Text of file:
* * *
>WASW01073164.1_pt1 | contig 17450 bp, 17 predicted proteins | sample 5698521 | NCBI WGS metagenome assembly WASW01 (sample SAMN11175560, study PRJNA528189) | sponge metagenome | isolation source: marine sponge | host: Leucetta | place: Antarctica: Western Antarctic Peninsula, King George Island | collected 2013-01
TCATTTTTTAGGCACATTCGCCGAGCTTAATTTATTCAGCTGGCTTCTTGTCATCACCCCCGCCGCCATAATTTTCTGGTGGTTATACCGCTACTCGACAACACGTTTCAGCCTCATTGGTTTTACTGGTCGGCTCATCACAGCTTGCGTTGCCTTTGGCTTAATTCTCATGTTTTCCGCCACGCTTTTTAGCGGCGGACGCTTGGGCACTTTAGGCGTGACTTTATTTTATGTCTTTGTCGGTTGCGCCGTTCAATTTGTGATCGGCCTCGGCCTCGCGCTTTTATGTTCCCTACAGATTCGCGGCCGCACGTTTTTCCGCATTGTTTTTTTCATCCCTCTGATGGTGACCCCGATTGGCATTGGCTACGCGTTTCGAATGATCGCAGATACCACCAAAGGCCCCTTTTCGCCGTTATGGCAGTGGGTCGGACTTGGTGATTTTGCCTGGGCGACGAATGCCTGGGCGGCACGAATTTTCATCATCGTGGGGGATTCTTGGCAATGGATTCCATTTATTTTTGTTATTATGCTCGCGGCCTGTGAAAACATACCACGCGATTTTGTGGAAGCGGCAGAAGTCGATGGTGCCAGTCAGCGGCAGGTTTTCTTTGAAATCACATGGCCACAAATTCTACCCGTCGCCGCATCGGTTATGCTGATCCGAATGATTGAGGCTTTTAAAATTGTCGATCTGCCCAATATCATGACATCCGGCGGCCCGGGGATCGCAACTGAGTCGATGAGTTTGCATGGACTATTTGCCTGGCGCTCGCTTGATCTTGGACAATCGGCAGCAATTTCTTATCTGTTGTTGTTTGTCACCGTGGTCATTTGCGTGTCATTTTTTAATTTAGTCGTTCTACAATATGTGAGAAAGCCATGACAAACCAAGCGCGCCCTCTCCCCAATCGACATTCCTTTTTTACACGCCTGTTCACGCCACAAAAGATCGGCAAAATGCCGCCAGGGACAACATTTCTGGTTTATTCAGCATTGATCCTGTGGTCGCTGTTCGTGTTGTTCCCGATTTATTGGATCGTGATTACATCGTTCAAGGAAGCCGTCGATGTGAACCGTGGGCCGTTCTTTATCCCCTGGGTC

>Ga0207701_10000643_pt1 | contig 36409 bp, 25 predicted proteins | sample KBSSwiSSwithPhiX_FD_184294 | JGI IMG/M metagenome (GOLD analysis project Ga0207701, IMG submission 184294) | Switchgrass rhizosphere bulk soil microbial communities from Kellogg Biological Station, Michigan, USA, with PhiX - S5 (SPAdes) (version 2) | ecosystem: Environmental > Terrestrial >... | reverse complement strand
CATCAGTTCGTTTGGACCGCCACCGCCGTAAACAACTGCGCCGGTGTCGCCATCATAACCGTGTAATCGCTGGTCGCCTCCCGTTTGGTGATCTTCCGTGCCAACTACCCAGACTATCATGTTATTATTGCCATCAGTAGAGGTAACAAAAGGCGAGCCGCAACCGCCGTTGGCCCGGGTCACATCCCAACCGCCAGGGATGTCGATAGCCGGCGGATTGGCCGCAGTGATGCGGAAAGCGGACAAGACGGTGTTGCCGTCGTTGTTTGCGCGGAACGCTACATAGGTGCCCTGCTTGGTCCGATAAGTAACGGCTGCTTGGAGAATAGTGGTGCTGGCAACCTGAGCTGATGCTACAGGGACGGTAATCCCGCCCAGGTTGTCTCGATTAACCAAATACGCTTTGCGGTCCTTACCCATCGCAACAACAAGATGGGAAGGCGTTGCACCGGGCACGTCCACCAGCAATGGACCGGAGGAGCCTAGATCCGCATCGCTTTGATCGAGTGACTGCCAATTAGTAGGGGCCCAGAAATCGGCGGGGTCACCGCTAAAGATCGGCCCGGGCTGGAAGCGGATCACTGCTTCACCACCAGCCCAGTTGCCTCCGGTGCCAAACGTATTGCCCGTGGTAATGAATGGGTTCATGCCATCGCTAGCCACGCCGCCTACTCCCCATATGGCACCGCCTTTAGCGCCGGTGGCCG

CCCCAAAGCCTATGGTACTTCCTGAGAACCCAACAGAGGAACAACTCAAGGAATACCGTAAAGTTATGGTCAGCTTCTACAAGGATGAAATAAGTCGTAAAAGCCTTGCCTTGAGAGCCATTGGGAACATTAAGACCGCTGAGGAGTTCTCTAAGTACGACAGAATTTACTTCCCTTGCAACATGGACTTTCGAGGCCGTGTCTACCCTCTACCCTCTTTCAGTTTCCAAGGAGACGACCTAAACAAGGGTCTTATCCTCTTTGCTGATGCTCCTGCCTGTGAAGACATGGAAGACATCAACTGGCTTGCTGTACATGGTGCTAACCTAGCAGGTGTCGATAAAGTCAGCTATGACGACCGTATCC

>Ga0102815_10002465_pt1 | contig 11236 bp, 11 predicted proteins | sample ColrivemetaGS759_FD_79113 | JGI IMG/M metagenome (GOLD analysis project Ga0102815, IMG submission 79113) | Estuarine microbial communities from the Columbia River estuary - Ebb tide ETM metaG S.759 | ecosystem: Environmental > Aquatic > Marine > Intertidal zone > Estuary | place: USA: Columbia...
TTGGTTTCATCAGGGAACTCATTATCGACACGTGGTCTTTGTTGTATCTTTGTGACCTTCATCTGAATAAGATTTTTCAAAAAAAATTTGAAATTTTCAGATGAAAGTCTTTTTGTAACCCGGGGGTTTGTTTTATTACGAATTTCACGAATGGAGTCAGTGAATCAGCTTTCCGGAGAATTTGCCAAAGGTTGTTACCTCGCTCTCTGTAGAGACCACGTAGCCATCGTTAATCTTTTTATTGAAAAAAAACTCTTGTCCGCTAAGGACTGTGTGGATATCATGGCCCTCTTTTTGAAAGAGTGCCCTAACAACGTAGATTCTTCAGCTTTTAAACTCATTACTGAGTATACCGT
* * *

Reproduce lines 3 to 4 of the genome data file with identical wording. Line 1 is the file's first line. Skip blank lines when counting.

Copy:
>Ga0207701_10000643_pt1 | contig 36409 bp, 25 predicted proteins | sample KBSSwiSSwithPhiX_FD_184294 | JGI IMG/M metagenome (GOLD analysis project Ga0207701, IMG submission 184294) | Switchgrass rhizosphere bulk soil microbial communities from Kellogg Biological Station, Michigan, USA, with PhiX - S5 (SPAdes) (version 2) | ecosystem: Environmental > Terrestrial >... | reverse complement strand
CATCAGTTCGTTTGGACCGCCACCGCCGTAAACAACTGCGCCGGTGTCGCCATCATAACCGTGTAATCGCTGGTCGCCTCCCGTTTGGTGATCTTCCGTGCCAACTACCCAGACTATCATGTTATTATTGCCATCAGTAGAGGTAACAAAAGGCGAGCCGCAACCGCCGTTGGCCCGGGTCACATCCCAACCGCCAGGGATGTCGATAGCCGGCGGATTGGCCGCAGTGATGCGGAAAGCGGACAAGACGGTGTTGCCGTCGTTGTTTGCGCGGAACGCTACATAGGTGCCCTGCTTGGTCCGATAAGTAACGGCTGCTTGGAGAATAGTGGTGCTGGCAACCTGAGCTGATGCTACAGGGACGGTAATCCCGCCCAGGTTGTCTCGATTAACCAAATACGCTTTGCGGTCCTTACCCATCGCAACAACAAGATGGGAAGGCGTTGCACCGGGCACGTCCACCAGCAATGGACCGGAGGAGCCTAGATCCGCATCGCTTTGATCGAGTGACTGCCAATTAGTAGGGGCCCAGAAATCGGCGGGGTCACCGCTAAAGATCGGCCCGGGCTGGAAGCGGATCACTGCTTCACCACCAGCCCAGTTGCCTCCGGTGCCAAACGTATTGCCCGTGGTAATGAATGGGTTCATGCCATCGCTAGCCACGCCGCCTACTCCCCATATGGCACCGCCTTTAGCGCCGGTGGCCG